I'm trying to develop an algorithm that would roughly estimate the health of a lead-acid battery tied to an inverter backup system.

It seems that my 200 Ah battery pack stays at 100% state of charge (SoC) most of the time. And when there is a short (a couple of minutes) power cut, it goes down from 100% to 99% (or worse, 98%). When the power is back on, it goes back to 100%.

Does this count as 0.01 of a charge cycle? And when this happens 100 times, can I consider that it went through a 1 charge cycle?

  • 2
    \$\begingroup\$ check this site, may give you some ideas: batteryuniversity.com/article/… \$\endgroup\$
    – Solar Mike
    Dec 21, 2022 at 13:13
  • \$\begingroup\$ "Does this count as 0.01 of a charge cycle? And when this happens 100 times, can I consider that it went through a 1 charge cycle" That would be my first order approximation. For lithium-ion, where you start and end in the SoC makes a lot of difference as to wear and number of charge cycles. \$\endgroup\$
    – winny
    Feb 15 at 8:15

2 Answers 2


I see there is no answer here, so, hopefully this helps you out if you don't already know.

To me, a charge cycle doesn't have such a rigid definition, whether you charge from 20% to 100% or 50% to 100%, each one I would call a charge cycle. But, it depends, because there are some deep cycle lead acids that may not define a charge cycle the way others do, and vice versa. So, I would consult who ever the manufacturer is and see what they say.

Basic/typical lead acid charge cycle looks like the image below enter image description here Image Source: Research Gate - Paper Name: "Solar Charger Sizing"

Disregard the numbers, just see the terms "Bulk", "Absorption", and "Float".

Bulk is constant current, meant to be your high (Constant) current (relative obviously) portion of the charge cycle, to get you most of the way there (usually around 80% or so) to your target voltage depending on the type of lead acid.

The absorption phase finishes the rest of the 20%'ish (can overcharge relative to your final resting voltage), and, essentially allows the battery to cool down and vent gasses as a result from the Bulk stage. I just found this website and it gives some indication as how to calculate how long the absorption portion of the charge cycle should be (https://www.ecosoch.com/charging-lead-acids-properly/). Hopefully you find that interesting.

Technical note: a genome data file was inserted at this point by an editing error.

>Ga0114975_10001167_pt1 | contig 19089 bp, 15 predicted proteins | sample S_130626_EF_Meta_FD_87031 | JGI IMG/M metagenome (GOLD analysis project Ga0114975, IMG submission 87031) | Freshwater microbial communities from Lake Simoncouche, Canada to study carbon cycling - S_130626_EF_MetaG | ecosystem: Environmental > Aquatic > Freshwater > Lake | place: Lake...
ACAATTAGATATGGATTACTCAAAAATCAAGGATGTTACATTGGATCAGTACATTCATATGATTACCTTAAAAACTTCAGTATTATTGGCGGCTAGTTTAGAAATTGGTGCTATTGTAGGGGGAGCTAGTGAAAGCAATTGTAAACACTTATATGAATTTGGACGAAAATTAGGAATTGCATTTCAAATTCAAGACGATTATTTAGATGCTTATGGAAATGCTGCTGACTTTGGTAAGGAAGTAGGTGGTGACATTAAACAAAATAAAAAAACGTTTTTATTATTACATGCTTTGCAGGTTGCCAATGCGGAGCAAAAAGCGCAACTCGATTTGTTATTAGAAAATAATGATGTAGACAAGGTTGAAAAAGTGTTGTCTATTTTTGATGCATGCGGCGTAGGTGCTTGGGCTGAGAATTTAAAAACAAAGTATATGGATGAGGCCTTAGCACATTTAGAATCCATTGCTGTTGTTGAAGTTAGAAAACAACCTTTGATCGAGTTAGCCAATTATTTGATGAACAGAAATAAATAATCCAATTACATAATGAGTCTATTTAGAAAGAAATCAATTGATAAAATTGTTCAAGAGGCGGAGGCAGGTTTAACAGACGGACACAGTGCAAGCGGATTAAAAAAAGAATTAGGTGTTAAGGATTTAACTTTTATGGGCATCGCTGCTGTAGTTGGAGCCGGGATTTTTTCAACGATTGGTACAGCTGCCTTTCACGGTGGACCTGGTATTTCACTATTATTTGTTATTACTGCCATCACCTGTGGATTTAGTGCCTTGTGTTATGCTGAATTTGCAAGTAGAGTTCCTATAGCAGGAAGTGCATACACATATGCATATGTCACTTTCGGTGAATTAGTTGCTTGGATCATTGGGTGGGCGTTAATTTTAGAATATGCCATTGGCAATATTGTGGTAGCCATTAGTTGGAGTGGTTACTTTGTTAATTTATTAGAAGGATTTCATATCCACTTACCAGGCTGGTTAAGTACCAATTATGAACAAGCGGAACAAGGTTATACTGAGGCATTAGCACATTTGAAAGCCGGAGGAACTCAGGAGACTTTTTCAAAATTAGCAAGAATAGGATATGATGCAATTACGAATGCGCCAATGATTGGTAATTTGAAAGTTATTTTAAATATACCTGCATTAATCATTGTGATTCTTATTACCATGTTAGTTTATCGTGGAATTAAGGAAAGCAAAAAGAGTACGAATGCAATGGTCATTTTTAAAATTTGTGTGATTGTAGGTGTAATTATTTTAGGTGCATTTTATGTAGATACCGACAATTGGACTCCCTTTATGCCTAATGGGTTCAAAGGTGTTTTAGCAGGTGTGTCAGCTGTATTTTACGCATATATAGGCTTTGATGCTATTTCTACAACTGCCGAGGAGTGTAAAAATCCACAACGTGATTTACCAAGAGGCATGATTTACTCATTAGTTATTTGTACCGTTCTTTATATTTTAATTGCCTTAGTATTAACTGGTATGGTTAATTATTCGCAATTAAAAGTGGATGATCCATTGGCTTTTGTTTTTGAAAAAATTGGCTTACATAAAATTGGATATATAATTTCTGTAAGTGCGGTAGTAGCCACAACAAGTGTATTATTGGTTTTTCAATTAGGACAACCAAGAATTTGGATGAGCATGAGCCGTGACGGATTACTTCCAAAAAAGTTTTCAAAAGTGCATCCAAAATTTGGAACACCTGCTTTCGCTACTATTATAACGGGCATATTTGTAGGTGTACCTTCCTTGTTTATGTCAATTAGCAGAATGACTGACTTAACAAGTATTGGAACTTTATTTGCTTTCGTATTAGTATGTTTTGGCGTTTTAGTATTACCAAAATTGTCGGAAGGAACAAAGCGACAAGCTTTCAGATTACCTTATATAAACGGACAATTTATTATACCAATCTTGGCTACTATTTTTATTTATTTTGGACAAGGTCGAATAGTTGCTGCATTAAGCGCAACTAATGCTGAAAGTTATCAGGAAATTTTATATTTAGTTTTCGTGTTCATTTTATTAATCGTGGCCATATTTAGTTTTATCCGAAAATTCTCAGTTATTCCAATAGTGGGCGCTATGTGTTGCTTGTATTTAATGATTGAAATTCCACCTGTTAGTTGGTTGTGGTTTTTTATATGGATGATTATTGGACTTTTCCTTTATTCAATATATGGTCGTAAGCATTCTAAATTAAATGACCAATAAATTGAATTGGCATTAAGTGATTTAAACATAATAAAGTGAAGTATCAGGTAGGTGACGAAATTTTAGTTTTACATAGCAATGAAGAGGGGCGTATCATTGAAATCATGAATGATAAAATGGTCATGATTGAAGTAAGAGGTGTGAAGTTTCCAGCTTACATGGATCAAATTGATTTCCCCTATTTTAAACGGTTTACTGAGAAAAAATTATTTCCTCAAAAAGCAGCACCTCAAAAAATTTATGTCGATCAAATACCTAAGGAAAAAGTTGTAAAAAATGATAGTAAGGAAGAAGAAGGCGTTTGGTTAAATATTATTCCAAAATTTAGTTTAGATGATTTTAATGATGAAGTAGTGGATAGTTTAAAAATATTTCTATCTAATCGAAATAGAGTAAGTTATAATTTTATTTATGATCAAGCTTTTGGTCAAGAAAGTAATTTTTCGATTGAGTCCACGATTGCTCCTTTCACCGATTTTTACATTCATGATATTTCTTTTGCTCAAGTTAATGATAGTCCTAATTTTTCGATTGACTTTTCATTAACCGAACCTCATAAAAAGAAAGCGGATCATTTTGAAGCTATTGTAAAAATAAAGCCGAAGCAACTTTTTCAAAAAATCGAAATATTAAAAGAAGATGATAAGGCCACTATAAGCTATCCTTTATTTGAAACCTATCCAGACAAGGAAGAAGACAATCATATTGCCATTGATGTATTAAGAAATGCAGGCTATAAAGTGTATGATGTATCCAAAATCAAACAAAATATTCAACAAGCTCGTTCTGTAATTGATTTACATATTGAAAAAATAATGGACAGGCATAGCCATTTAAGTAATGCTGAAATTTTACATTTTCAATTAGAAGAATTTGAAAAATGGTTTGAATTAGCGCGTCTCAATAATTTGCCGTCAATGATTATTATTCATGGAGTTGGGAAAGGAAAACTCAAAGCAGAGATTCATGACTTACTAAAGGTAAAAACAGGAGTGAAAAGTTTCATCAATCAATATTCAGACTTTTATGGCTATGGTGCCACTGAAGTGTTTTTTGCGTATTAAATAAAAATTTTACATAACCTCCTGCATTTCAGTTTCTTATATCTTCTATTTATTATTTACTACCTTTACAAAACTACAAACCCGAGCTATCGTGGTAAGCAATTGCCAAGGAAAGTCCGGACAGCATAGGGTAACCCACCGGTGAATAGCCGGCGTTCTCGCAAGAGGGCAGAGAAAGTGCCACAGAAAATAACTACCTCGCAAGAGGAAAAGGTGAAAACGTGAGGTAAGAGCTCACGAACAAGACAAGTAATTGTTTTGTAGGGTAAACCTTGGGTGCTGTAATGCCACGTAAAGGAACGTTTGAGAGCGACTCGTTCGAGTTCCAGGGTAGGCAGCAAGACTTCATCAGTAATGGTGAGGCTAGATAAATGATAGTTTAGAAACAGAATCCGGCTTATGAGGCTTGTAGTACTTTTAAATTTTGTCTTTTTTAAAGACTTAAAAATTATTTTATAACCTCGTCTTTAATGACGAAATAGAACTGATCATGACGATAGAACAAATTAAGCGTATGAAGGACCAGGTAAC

Because lead acids relative to li-ion self discharge more, float charging part of the cycle is meant to compensate this intrinsic issue. The current at this point naturally decays, and, once it hits a certain value the charger turns off.

Hopefully this helps!


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    \$\begingroup\$ This is all valid. Additionally, the bulk charge current can be limited below the maximum spec to prolong the battery life. So, battery life is a function of some combination of instantaneous current and the charge moved into/out of the battery b \$\endgroup\$ Feb 15 at 19:32

A "charge cycle" is ambiguous. We usually talk about a "full cycle" or a "charge/discharge cycle". That is defined as starting from a full battery, discharging it fully over the rated time (typically 20 hours for lead acid), and charging it fully over the same time.

But this definition doesn't apply at a different charging time or if not charged and discharged fully. In that case, you need a different definition.

For example, instead of "charge/discharge cycle", you can use an "equivalent full cycle" based on the total discharged charge. For your 200 Ah battery, you can define that, after the battery has delivered to the load a total of 200 Ah over many partial cycles, that's the same as if it had done so over a single cycle from full to empty.

Yes, I know, it's not the same because the battery degrades differently over 10 short 10 % cycles than it does over a single 100% to 0 % cycle. But it is your best option.

If you worry that this definition is not accurate, let me point out that number of cycles is a poor indicator of State of Health (SoH). If you only use number of cycles, you would rate two batteries the same after 100 cycles, even though they have very different SoH because they were operated at very different temperatures or they sat fully charged for very different durations.

Instead of considering cycles, if you wanted to be accurate, you would base your SoH estimation on the measurement of the actual performance of the battery over time.


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